Madison County Opinion...

OCTOBER 27, 2004

By Frank Gillispie
The Madison County Journal
October 27, 2004

Frankly Speaking

Fix’ for voting system sets up potential chaos
I am afraid that we have set ourselves up for an election fiasco that will make Florida’s pregnant chads look like a school yard game. In an effort to “fix” the election system in America, our inept politicians have been rushed into ill advised changes that will really mess things up. It is called the “Help America Vote Act of 2000.”
The entire fiasco is occurring because government has decided that they have to help us vote. It does not matter if some of us simply don’t want to take part, or are so poorly educated that they can’t comprehend the election process.
It all started when changes were made in the registration process. In the past, each of us was expected to fill out registration forms and personally deliver them to the county’s registrars. Today, anyone can go around a community collecting registration forms and delivering them to the office.
People from a variety of political action groups have appeared submitted thousands of registration forms they have allegedly collected from future voters. Many of these came from people already registered, who are now registered twice. Others were from people who are not eligible. In some reported cases, people have attempted to register Donald Duck and Mickey Mouse.
Next, the bill requires that if someone comes to the polls that are not on the registration list, they must be given a provisional ballot. Each of these provisional ballots must be investigated to see if they were eligible.
Then those votes must be counted.
These changes greatly increase the chances of voter fraud. With activists allowed to submit hundreds of applications without the applicant being present, it would be easy for someone to register under false names then use fake IDs to vote any number of times. One county in Ohio now has 30,000 more registrations than they have eligible voters.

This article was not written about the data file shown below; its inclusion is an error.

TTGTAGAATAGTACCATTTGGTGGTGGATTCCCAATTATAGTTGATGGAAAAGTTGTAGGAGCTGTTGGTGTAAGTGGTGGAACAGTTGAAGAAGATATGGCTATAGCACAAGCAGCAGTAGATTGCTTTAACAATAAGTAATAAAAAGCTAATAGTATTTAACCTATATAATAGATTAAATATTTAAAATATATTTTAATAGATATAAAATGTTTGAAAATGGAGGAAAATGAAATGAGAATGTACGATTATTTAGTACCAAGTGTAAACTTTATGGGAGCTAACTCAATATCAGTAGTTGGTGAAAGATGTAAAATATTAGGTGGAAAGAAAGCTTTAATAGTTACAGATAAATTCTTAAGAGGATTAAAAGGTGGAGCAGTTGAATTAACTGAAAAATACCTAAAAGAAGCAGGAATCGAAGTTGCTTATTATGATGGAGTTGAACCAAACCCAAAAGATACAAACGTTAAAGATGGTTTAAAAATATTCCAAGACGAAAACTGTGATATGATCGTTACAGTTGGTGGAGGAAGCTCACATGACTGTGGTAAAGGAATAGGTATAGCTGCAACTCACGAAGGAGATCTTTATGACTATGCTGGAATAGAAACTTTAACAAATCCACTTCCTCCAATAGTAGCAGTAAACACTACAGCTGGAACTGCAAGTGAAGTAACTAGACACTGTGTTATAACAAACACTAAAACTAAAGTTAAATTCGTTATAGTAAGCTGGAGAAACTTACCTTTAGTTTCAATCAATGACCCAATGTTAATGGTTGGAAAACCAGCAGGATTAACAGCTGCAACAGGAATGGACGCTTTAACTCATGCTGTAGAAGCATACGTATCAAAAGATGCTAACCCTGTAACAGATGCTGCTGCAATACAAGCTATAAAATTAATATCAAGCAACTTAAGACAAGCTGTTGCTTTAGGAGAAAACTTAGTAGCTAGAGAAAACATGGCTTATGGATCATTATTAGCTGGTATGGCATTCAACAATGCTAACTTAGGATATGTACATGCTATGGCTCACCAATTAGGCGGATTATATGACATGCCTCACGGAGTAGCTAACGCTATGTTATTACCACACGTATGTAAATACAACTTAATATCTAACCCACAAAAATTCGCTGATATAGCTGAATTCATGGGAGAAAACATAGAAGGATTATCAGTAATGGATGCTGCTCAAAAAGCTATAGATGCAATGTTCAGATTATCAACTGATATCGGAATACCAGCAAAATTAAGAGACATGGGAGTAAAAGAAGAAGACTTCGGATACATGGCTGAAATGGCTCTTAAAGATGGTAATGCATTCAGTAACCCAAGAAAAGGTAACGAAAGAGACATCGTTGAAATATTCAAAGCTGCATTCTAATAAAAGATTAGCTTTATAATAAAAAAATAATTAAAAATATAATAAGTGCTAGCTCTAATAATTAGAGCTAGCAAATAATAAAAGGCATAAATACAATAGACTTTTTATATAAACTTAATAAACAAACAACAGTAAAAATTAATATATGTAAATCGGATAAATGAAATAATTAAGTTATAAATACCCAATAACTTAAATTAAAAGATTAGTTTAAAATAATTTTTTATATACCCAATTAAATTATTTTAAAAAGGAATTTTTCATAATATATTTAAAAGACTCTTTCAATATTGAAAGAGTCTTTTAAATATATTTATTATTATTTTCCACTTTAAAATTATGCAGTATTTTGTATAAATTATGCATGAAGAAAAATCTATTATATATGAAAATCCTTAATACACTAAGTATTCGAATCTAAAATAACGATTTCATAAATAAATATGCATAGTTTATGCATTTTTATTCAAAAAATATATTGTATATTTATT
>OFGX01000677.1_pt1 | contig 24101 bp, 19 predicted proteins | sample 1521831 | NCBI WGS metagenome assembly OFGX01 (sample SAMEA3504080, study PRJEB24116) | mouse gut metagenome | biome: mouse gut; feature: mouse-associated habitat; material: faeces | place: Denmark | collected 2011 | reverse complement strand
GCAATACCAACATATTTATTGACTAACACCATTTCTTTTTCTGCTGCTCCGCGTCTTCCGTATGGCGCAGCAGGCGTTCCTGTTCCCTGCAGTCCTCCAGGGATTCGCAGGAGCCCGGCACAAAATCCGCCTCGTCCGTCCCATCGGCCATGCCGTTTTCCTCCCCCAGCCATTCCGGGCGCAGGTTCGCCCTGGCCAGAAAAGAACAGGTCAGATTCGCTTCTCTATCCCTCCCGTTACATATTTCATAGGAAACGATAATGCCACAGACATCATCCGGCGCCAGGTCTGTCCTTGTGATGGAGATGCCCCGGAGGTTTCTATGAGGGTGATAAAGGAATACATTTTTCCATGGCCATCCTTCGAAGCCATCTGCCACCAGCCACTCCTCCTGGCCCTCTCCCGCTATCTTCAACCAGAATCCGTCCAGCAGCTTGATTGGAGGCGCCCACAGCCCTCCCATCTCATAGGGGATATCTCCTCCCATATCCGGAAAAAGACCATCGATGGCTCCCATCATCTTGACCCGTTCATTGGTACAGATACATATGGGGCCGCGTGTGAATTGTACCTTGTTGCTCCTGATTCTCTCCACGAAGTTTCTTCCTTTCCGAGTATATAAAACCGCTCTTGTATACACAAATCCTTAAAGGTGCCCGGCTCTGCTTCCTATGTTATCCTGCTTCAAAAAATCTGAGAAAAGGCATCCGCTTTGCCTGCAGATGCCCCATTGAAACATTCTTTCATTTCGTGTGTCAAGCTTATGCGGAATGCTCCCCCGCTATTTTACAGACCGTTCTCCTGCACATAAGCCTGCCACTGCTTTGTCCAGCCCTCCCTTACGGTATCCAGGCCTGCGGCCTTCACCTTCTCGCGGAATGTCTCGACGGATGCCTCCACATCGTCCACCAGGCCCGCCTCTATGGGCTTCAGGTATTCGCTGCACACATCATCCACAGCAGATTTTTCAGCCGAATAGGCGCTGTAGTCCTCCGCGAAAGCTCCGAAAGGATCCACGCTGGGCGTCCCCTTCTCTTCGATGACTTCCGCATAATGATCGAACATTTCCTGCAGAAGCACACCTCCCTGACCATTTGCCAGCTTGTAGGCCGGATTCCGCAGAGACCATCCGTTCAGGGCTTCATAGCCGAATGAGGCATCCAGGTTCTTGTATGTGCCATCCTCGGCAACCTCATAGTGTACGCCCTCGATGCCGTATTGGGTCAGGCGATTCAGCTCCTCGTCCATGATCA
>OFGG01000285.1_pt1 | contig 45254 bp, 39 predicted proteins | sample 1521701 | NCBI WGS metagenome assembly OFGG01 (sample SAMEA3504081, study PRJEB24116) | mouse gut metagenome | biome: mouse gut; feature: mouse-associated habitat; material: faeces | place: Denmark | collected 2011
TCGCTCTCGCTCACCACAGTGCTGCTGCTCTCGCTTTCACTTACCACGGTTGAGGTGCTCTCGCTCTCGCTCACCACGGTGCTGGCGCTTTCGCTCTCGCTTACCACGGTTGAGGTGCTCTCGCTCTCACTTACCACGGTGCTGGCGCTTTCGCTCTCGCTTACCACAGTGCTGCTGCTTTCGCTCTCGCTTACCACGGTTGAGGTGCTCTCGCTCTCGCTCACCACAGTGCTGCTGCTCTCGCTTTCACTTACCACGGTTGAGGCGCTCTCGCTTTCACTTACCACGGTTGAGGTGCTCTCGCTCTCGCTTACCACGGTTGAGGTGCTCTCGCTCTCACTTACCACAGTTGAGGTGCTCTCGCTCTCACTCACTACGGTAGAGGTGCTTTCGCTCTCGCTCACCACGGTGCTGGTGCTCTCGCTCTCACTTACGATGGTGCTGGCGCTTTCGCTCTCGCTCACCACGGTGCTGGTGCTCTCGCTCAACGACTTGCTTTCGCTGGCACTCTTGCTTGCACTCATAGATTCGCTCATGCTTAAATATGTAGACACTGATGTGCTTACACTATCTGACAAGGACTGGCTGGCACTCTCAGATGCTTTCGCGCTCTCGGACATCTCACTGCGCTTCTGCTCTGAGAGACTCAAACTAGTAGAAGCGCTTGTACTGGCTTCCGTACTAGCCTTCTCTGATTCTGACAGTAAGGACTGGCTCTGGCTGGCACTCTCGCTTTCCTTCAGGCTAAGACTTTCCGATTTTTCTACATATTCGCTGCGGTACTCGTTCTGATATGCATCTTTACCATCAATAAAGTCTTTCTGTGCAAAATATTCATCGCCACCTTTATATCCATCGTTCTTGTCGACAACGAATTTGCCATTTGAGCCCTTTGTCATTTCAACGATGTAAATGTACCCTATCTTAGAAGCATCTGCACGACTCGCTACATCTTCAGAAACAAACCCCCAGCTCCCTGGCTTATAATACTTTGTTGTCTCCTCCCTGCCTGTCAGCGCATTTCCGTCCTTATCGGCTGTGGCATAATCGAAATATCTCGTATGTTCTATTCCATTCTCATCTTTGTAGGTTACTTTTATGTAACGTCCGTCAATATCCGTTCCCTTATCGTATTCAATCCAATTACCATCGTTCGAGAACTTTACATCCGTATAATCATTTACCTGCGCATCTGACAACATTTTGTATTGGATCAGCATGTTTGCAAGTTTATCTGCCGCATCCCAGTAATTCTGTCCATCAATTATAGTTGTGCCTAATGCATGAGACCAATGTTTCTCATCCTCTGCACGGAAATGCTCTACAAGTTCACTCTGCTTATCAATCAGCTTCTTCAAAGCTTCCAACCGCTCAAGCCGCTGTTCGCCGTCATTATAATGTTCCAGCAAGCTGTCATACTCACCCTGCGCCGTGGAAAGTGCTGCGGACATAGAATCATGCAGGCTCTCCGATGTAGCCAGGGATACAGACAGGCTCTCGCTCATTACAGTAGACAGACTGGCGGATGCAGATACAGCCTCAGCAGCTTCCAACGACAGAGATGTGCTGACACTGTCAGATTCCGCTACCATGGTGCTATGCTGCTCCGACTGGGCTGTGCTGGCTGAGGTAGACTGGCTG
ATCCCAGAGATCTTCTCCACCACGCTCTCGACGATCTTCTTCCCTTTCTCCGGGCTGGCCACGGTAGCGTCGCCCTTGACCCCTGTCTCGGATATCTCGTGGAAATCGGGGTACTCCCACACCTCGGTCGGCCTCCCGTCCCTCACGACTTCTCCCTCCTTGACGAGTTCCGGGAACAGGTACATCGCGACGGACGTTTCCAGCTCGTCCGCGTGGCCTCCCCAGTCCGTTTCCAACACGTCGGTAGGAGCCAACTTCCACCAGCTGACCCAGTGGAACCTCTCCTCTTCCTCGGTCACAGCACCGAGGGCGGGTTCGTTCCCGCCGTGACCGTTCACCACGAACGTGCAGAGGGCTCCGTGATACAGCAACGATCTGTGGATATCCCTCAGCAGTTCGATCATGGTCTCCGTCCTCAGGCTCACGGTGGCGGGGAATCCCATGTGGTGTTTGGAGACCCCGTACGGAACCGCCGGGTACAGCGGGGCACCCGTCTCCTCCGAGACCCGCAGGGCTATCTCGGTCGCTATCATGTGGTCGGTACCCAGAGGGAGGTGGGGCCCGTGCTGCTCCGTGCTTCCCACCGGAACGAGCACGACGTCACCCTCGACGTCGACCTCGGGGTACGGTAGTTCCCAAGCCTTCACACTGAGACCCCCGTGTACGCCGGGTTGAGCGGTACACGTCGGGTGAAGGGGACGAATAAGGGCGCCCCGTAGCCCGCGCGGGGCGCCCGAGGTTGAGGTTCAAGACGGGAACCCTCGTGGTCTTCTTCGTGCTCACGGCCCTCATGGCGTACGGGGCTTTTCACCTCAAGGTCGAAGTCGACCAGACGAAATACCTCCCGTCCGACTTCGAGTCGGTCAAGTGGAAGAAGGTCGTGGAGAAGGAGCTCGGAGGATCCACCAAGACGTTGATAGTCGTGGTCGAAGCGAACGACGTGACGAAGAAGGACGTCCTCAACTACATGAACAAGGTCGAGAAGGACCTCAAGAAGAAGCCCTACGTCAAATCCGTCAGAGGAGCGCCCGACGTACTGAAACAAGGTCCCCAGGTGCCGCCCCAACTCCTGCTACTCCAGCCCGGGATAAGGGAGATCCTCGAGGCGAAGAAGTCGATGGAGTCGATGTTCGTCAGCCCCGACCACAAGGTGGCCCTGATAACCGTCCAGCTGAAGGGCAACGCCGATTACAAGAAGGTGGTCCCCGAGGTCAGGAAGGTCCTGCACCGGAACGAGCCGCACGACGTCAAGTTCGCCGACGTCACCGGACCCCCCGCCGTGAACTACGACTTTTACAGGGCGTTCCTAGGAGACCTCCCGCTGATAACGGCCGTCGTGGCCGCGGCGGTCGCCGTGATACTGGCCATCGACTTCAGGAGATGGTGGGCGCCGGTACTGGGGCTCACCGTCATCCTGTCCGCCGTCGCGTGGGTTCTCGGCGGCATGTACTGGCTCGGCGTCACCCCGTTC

The only sunshine I can find in this fiasco is past voting history. People frequently engage in voter registration drives in a low voting community.
They will gather these people up and transport them to a registration site and get them signed up. But on Election Day, they seldom show up at the polls. Most people who are not motivated to arrange for their own registration are not motivated to actually go to the polls and vote.
We will know the effect after the general election next week. If the vote total greatly increases over the 2000 election, then we will know that these new voters, whether qualified or not, went to the polls. If not, then all the efforts by the interest groups were a waste of time.
In either case, 10,000 lawyers will fill the courts with suits claiming voter fraud and voter intimidation. We may still not know the actual victor for many weeks, if ever.
Frank Gillispie is founder of The Madison County Journal. His e-mail address is His website can be accessed at

By Zach Mitcham
The Madison County Journal
October 27, 2004

In the Meantime

Here’s hoping for no Florida fiasco for us
It’s the wee morning hours of election night, take your pick: Wesley Nash has beaten John Bellew by three votes or Bellew has beaten Nash by that margin.
Whoa, we need a recount.
So how does a recount play out on these new election machines?
“We’d go back to the memory cards and re-run them and re-scan the absentee ballots,” said county election superintendent Hoppy Royston.
But this doesn’t mean that the card you inserted into the computer on election day will be re-inserted into the machine. Actually, your touch screen votes are recorded onto the election machine. But the card you held in your hand is cleared after you vote and used over and over again on election day. The memory card Judge Royston’s talking about is for the actual computer itself.